Draw One in the Dark (Shifters #1)

Title: Draw One in the Dark

Author: Sarah Hoyt

Series: Shifters #1

Kyrie Smith had carved out a nice, normal life for herself working at a diner. And then she heard the scream, and found Tom, her coworker, shifted to a dragon and standing over a corpse. She’d never suspected he was a shifter—or that her “hallucinations” about turning into a black panther were no dream at all. Now she’s in the middle of a spat between Tom and a criminal group of dragon-shifters, corpses are multiplying at an alarming rate, and a handsome police officer is complicating her life.

This book is a good introduction to a fascinating world of shifters who live alongside normal humans. And, in a rare twist, they’re actually born into normal families for the most part and only find out they can shift when they hit adolescence. This makes any “society” among shifters hard to come by, as most of them don’t even know there are others until much later, if at all. I liked the world, and how shifters weren’t limited to the usual and expected. Having the book start out with dragon shapeshifters is a nice touch.

The point of view shifts frequently, though the scene breaks help keep this straight. This helps flesh out Tom and Kyrie more, particularly when they both react to the same event with false assumptions. It’s nice to see both of them as they struggle to decide if they want to trust the other, because otherwise one or the other would come off as unreasonable. I liked Kyrie for being level-headed and practical even when she had a clear crush situation going on. She’s responsible enough to deny herself, or at least hold back enough to validate whether her feelings and reality were on the same page. I liked Tom for being understated—he gets things done without showing off, and Kyrie is mostly clever enough to notice those little gestures. I even liked Rafiel for being mostly true to his duty and trying to find the least-bad path through a murky situation (although when he gets slapped, he totally deserves it). And Keith was a pleasant surprise, even if he felt like a bit of a plot device in a few places because he hadn’t gotten the level of background the other characters do.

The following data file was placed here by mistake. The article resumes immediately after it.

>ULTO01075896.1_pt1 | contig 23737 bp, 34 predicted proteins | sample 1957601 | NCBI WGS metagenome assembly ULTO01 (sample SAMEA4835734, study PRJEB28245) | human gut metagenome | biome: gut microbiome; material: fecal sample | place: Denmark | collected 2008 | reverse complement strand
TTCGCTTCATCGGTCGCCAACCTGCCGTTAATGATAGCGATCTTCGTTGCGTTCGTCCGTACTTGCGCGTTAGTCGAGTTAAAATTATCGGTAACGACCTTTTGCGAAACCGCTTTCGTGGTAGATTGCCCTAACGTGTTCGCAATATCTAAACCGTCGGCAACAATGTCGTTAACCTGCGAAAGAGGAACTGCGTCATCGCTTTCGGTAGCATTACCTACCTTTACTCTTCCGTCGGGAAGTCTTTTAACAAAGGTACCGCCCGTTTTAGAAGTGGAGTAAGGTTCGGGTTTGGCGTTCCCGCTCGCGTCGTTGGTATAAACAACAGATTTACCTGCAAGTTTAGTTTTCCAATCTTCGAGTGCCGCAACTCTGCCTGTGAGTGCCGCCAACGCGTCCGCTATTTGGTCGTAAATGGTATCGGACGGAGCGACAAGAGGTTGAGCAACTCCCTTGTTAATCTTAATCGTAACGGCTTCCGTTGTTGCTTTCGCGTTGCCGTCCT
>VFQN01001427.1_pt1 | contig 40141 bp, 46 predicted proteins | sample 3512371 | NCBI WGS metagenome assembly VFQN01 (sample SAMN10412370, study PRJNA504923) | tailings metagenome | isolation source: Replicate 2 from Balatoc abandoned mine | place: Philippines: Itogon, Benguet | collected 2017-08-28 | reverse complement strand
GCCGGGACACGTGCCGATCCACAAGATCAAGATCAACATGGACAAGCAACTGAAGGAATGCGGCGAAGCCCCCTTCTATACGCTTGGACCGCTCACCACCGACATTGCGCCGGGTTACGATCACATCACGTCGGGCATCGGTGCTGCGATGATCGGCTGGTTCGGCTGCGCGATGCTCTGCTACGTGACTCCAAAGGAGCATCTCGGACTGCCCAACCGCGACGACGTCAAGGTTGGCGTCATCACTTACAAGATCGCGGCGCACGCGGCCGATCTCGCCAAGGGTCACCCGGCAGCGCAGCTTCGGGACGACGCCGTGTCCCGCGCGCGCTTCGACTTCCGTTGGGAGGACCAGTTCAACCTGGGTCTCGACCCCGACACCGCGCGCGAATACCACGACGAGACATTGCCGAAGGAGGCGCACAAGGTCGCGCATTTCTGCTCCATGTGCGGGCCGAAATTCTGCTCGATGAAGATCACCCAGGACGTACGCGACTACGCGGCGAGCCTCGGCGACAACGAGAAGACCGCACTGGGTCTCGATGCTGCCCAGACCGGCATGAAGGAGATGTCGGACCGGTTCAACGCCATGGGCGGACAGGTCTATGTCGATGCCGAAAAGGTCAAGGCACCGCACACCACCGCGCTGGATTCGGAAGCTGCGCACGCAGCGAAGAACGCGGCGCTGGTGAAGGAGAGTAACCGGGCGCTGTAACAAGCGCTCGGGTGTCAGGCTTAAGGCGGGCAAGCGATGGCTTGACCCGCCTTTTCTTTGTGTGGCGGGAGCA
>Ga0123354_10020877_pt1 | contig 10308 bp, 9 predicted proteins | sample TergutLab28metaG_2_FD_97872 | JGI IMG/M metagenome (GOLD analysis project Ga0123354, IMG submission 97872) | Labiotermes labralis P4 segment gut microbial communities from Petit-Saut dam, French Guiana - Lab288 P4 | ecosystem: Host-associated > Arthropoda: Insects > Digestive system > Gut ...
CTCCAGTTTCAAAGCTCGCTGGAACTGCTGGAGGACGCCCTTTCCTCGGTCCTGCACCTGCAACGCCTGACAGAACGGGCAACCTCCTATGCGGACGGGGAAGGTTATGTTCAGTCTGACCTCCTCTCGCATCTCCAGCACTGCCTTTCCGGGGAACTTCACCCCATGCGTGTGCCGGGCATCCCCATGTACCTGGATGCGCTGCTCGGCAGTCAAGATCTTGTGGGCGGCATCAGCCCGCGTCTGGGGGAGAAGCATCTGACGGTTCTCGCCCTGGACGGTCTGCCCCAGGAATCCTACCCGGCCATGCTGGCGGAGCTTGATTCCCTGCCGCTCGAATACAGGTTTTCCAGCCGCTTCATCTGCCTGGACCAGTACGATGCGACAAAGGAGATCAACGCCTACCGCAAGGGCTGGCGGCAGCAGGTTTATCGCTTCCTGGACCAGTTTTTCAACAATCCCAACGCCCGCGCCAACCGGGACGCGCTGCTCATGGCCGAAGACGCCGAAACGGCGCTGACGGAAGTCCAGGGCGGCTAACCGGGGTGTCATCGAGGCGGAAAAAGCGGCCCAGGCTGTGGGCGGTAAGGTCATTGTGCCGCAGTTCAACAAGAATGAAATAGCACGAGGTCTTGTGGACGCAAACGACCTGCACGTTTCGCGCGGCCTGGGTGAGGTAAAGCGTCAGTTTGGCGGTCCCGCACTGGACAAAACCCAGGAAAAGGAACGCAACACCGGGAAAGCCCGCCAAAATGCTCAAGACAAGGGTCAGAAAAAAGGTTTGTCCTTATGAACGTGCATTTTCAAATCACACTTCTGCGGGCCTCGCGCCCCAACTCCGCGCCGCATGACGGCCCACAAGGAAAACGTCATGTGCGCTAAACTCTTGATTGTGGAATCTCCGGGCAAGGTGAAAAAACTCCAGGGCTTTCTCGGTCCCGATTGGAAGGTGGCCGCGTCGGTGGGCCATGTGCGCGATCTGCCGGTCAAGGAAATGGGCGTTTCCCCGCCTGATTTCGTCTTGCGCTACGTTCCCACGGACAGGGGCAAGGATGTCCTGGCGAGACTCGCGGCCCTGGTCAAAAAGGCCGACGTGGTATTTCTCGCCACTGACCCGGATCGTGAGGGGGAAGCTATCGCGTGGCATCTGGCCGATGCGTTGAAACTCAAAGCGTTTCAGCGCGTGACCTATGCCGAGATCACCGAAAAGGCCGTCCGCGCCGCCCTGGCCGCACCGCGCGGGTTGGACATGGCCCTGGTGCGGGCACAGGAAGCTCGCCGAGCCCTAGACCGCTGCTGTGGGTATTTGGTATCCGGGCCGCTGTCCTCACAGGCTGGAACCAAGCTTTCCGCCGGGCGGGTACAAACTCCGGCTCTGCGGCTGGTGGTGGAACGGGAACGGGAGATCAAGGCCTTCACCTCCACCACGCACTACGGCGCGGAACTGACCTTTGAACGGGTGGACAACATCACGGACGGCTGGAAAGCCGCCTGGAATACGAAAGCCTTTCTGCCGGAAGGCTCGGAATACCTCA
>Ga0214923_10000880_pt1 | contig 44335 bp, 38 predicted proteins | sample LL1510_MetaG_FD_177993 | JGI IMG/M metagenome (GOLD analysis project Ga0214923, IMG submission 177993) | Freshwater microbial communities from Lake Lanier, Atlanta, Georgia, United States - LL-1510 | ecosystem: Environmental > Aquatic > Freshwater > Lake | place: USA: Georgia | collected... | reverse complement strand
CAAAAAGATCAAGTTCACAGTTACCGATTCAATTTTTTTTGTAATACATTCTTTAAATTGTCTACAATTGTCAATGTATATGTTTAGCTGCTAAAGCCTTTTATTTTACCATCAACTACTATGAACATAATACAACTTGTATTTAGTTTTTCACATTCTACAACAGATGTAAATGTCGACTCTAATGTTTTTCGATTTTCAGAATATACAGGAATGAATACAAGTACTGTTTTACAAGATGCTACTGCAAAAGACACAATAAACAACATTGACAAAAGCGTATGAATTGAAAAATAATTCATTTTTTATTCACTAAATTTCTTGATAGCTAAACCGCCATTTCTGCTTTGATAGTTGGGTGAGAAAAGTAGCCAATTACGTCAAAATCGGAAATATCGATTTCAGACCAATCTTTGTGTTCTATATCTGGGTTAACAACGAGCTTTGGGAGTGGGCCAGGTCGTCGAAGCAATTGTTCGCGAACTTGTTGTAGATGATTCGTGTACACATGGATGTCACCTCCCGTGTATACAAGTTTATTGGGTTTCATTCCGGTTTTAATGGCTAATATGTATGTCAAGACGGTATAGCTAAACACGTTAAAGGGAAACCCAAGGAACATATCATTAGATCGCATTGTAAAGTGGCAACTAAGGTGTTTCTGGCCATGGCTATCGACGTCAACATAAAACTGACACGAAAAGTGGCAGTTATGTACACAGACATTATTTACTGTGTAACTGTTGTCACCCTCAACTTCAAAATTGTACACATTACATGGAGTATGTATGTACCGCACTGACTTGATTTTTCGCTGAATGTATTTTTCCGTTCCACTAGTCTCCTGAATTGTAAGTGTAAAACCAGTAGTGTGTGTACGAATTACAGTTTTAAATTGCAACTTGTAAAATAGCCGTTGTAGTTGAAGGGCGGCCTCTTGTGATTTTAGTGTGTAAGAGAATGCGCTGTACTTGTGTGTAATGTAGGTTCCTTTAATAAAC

I sort of like the romance. There’s too much description around either Tom or Rafiel (particularly the latter) being attractive to Kyrie in some places, and I’m never a fan of love triangles, but this one doesn’t triangulate so badly I want to kill everyone involved (which is what usually happens). But it’s easy to want Kyrie and Tom to work out, even when all of their personal issues seem insurmountable.

The book can also be unexpectedly funny. My favorite moment, where I had to put the book down because I was laughing so hard, is when the dragon-shifters prove their beast-minds can’t tell the difference between a lion and a panther. (And that Tom ALSO falls for it makes it doubly good.)

Overall this was a fun little story, with a good setup for adventures to come. It’s also currently free on Amazon for Kindle, so it’s worth grabbing just to check out. I rate this book Recommended.


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